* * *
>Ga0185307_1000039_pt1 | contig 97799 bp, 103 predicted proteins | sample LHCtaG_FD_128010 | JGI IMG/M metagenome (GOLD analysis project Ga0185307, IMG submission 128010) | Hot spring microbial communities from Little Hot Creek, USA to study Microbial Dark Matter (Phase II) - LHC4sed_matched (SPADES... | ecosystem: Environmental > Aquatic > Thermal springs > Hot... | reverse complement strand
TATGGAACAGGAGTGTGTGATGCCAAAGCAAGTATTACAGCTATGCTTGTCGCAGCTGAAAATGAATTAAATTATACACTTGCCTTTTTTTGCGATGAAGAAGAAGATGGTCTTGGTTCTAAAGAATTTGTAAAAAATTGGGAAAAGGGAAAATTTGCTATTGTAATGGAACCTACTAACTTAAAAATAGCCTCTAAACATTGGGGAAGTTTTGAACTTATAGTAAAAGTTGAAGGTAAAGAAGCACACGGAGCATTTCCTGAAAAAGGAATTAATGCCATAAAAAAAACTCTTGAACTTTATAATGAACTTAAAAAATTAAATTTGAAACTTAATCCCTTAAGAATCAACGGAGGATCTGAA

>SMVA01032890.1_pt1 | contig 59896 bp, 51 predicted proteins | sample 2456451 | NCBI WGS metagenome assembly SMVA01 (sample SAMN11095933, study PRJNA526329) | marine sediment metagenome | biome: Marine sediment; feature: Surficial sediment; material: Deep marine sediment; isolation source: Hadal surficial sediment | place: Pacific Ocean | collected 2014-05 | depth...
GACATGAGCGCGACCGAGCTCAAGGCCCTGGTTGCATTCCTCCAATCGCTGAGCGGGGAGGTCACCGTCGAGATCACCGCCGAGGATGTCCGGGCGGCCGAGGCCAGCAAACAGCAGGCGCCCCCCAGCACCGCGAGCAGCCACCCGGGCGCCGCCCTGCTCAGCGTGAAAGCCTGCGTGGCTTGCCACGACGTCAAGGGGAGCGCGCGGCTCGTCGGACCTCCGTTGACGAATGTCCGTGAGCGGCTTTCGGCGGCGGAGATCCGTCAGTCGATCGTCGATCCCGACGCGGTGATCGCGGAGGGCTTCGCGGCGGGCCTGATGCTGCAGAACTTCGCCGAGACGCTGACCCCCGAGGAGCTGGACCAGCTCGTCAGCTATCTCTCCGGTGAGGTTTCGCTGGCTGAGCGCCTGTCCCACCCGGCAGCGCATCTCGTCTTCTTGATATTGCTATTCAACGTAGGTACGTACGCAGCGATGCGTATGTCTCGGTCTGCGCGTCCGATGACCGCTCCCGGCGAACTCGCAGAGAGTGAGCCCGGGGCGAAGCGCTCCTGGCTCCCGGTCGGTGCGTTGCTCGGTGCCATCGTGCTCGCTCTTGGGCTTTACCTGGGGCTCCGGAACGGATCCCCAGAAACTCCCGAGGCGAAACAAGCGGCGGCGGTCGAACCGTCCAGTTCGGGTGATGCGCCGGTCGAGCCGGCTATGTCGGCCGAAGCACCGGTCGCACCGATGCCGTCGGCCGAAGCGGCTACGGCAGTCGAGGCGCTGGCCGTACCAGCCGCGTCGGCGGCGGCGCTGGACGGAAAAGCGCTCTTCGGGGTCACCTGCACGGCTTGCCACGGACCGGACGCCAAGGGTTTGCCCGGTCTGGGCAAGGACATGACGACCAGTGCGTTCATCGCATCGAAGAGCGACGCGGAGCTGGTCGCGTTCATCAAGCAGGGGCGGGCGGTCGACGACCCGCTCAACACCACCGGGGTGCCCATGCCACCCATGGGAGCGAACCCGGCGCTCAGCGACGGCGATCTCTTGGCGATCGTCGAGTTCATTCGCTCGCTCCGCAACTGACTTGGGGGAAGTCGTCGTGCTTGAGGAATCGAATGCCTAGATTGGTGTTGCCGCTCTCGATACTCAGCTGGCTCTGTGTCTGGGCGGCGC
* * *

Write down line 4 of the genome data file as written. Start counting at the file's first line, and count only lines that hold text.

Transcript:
GACATGAGCGCGACCGAGCTCAAGGCCCTGGTTGCATTCCTCCAATCGCTGAGCGGGGAGGTCACCGTCGAGATCACCGCCGAGGATGTCCGGGCGGCCGAGGCCAGCAAACAGCAGGCGCCCCCCAGCACCGCGAGCAGCCACCCGGGCGCCGCCCTGCTCAGCGTGAAAGCCTGCGTGGCTTGCCACGACGTCAAGGGGAGCGCGCGGCTCGTCGGACCTCCGTTGACGAATGTCCGTGAGCGGCTTTCGGCGGCGGAGATCCGTCAGTCGATCGTCGATCCCGACGCGGTGATCGCGGAGGGCTTCGCGGCGGGCCTGATGCTGCAGAACTTCGCCGAGACGCTGACCCCCGAGGAGCTGGACCAGCTCGTCAGCTATCTCTCCGGTGAGGTTTCGCTGGCTGAGCGCCTGTCCCACCCGGCAGCGCATCTCGTCTTCTTGATATTGCTATTCAACGTAGGTACGTACGCAGCGATGCGTATGTCTCGGTCTGCGCGTCCGATGACCGCTCCCGGCGAACTCGCAGAGAGTGAGCCCGGGGCGAAGCGCTCCTGGCTCCCGGTCGGTGCGTTGCTCGGTGCCATCGTGCTCGCTCTTGGGCTTTACCTGGGGCTCCGGAACGGATCCCCAGAAACTCCCGAGGCGAAACAAGCGGCGGCGGTCGAACCGTCCAGTTCGGGTGATGCGCCGGTCGAGCCGGCTATGTCGGCCGAAGCACCGGTCGCACCGATGCCGTCGGCCGAAGCGGCTACGGCAGTCGAGGCGCTGGCCGTACCAGCCGCGTCGGCGGCGGCGCTGGACGGAAAAGCGCTCTTCGGGGTCACCTGCACGGCTTGCCACGGACCGGACGCCAAGGGTTTGCCCGGTCTGGGCAAGGACATGACGACCAGTGCGTTCATCGCATCGAAGAGCGACGCGGAGCTGGTCGCGTTCATCAAGCAGGGGCGGGCGGTCGACGACCCGCTCAACACCACCGGGGTGCCCATGCCACCCATGGGAGCGAACCCGGCGCTCAGCGACGGCGATCTCTTGGCGATCGTCGAGTTCATTCGCTCGCTCCGCAACTGACTTGGGGGAAGTCGTCGTGCTTGAGGAATCGAATGCCTAGATTGGTGTTGCCGCTCTCGATACTCAGCTGGCTCTGTGTCTGGGCGGCGC